If you were born right now, this instant, at you’re present age without any knowledge about how women used to be treated, the assumption could be made that men and women are basically equal. Yes, men are a little stronger physically, but overall the two sexes are both equal. Things weren’t always so picturesque, though. Since people first settled here, on what is now the United States of America, women were thought of as inferior. Ever so slowly though, the men’s view on women began to change. The change started in the 1920’s but it was going slowly and needed a catalyst. World War II was that catalyst. So much so that women ended up participating in the rise of the United States to a global power.
In the late 19th century and early 20th century, mostly in the U.S. women were thought of as inferior. Men did anything they possibly could to prevent women from entering certain parts of the industry, backing up their actions with “Men are stronger than women”. The majority of fighter planes were built by men and it was also men who worked in most of the factories that produced cars and other transportation vehicles, thus implying that technology was a man’s job. Women were relegated to being seamstresses, some were secretaries, nurse, phone operators, and the majority were house wives.
The misnomer that very few women had jobs back in the 30’s and 40’s, is not true. In fact, the majority of women had jobs. Even during the Great Depression, almost all women leaving school looked for jobs, and eventually found one. Of the women born in 1915, 91% had a job by 1938, which was relatively good compared to the 96% of men in the work force. Most women, however, quit their jobs after getting married so by 1939, there were millions of housewives with a variety of job experience. The untapped resource of high school and college women made for potential recruits for the wartime labor force (Campbell, p.73).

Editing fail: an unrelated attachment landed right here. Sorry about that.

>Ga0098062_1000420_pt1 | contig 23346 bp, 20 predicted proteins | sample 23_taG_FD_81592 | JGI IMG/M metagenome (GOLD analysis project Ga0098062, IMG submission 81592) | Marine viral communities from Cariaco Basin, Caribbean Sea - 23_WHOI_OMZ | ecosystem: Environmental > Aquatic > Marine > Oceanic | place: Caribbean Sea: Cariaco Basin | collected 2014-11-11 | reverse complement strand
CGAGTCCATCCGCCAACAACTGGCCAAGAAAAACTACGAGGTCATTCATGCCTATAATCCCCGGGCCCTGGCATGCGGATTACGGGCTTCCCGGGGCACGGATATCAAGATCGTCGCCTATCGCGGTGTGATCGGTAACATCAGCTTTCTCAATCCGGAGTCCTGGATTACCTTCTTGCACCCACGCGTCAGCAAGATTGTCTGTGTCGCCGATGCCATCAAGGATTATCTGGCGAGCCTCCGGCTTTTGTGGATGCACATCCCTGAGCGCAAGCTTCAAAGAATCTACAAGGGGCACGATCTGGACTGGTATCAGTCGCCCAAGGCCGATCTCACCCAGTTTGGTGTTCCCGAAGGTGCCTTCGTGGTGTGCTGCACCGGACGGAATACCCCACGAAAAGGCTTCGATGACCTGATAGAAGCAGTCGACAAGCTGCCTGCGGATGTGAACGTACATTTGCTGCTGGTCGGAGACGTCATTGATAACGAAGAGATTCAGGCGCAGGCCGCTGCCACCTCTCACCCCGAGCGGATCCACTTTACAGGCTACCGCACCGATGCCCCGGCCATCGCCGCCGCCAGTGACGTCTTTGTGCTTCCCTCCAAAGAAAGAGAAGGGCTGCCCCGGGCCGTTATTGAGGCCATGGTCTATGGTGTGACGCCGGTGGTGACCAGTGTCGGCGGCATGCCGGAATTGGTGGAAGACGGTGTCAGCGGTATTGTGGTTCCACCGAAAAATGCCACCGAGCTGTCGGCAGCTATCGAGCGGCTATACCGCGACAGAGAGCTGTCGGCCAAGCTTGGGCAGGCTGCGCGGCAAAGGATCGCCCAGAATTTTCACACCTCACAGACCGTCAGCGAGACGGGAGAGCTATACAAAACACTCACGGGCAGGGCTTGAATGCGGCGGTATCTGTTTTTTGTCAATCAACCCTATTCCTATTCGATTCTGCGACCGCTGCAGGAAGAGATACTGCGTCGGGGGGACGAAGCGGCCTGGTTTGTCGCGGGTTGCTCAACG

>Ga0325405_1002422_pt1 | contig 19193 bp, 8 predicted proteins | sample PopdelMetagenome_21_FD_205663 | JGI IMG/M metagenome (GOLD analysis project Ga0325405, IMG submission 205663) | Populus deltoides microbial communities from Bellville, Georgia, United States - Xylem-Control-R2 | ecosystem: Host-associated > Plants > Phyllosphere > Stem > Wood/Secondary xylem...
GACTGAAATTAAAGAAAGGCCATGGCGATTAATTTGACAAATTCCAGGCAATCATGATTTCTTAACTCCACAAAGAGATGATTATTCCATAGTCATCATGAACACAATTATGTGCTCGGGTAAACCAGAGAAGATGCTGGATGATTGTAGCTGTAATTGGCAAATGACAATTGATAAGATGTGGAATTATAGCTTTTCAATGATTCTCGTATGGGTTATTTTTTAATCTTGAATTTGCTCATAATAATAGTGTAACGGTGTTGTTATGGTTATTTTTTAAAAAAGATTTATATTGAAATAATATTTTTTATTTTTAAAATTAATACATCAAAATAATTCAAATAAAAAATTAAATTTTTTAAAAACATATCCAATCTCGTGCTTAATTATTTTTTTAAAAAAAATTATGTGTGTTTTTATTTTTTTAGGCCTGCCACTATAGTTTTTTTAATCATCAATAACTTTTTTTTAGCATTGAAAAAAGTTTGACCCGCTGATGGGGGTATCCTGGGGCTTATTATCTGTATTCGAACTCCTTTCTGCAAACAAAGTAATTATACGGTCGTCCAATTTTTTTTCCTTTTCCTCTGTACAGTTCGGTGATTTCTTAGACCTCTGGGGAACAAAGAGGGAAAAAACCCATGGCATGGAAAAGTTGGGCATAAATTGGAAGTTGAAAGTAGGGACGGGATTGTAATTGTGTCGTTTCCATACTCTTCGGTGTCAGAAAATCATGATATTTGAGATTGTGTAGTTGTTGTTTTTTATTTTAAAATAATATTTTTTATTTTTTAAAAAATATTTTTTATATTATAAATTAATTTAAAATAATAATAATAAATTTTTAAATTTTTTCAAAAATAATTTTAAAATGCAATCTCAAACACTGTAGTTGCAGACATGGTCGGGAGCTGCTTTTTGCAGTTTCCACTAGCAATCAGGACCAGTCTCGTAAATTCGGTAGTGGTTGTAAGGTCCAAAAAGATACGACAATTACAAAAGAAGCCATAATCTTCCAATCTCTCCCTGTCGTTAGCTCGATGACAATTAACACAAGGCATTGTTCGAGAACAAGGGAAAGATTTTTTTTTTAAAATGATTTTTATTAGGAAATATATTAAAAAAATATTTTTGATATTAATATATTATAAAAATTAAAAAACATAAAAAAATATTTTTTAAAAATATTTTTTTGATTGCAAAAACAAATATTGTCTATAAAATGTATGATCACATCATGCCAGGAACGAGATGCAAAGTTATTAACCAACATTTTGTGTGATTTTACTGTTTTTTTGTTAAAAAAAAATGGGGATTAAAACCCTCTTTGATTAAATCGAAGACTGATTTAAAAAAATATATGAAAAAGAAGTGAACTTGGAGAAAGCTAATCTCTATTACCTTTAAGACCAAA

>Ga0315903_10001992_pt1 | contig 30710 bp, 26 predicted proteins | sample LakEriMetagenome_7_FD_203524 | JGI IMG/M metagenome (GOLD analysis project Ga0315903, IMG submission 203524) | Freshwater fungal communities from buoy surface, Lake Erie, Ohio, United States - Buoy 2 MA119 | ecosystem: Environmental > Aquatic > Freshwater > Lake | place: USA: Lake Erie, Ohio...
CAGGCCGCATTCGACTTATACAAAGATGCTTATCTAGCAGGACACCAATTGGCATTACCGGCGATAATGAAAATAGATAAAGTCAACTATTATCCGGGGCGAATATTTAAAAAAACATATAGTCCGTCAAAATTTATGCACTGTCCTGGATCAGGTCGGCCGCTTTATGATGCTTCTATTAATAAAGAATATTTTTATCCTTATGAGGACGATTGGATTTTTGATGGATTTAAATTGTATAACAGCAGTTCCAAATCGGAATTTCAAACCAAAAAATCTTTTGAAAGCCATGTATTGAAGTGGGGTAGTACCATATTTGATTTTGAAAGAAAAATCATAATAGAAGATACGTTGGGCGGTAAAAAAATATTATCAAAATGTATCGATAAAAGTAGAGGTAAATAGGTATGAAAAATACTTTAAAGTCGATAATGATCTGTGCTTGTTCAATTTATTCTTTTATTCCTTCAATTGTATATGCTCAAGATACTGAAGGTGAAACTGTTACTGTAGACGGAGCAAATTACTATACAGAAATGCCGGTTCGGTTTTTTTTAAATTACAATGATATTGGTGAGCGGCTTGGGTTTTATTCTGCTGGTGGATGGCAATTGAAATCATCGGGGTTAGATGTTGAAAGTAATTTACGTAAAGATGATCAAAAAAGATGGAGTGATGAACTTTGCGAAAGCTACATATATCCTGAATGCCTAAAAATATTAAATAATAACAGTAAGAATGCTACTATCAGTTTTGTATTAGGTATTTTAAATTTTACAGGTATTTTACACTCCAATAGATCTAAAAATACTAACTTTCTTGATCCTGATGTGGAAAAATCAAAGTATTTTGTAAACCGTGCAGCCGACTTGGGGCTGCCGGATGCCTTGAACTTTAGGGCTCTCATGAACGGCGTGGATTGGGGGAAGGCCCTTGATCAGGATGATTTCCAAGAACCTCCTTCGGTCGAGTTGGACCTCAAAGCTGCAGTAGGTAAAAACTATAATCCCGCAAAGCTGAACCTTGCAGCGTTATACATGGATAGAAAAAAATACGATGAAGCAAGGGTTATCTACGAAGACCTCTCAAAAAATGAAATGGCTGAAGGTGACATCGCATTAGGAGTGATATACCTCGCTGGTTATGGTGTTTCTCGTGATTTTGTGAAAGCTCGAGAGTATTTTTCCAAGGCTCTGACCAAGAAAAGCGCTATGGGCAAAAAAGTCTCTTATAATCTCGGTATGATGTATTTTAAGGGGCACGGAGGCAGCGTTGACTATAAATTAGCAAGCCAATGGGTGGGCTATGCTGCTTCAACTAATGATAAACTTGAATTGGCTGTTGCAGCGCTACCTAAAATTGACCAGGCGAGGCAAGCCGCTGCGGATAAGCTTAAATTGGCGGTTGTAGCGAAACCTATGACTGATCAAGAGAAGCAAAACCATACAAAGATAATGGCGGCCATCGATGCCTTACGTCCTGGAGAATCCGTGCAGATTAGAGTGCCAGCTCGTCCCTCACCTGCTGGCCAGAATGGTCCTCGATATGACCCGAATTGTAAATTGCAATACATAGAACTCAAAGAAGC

December 7th, 1941 had came and gone, with the U.S. naval fleet being seriously damaged at Pearl Harbor by a series of air and submarine attacks by the Japanese. This move gave the Japanese temporary naval supremacy at the expense of a large portion of the U.S. fleet. With that, President Roosevelt, who had been avoiding entering the War, declared war on Japan and then eventually entering in the war against Germany (Hayes, p.659). As a result of this declaration, a military conscription was put into effect as the first step to the allocation of soldiers. Thus where there were men in jobs before, there was nobody and with that women flowed into factories and offices, taking over jobs previously thought that only men could do (Palmer, Colton, p.719).
“May 22, 1942, will surely go down on the record,” predicted the Christian Science Monitor. “It was the day that women joined up with the army…” It was obvious; the U.S. needed a larger military force. Thus women joined the army within organizations. From there came Oveta Culp Hobby, the director for the first American military organization of women. This organization was called the WAAC (Women’s Army Auxiliary Corps). Many people were impressed by the strength of the WAAC and it is said that within three months, the AAF was discussing the possibilities of obtaining more members of the WAAC (Weatherford, p.34).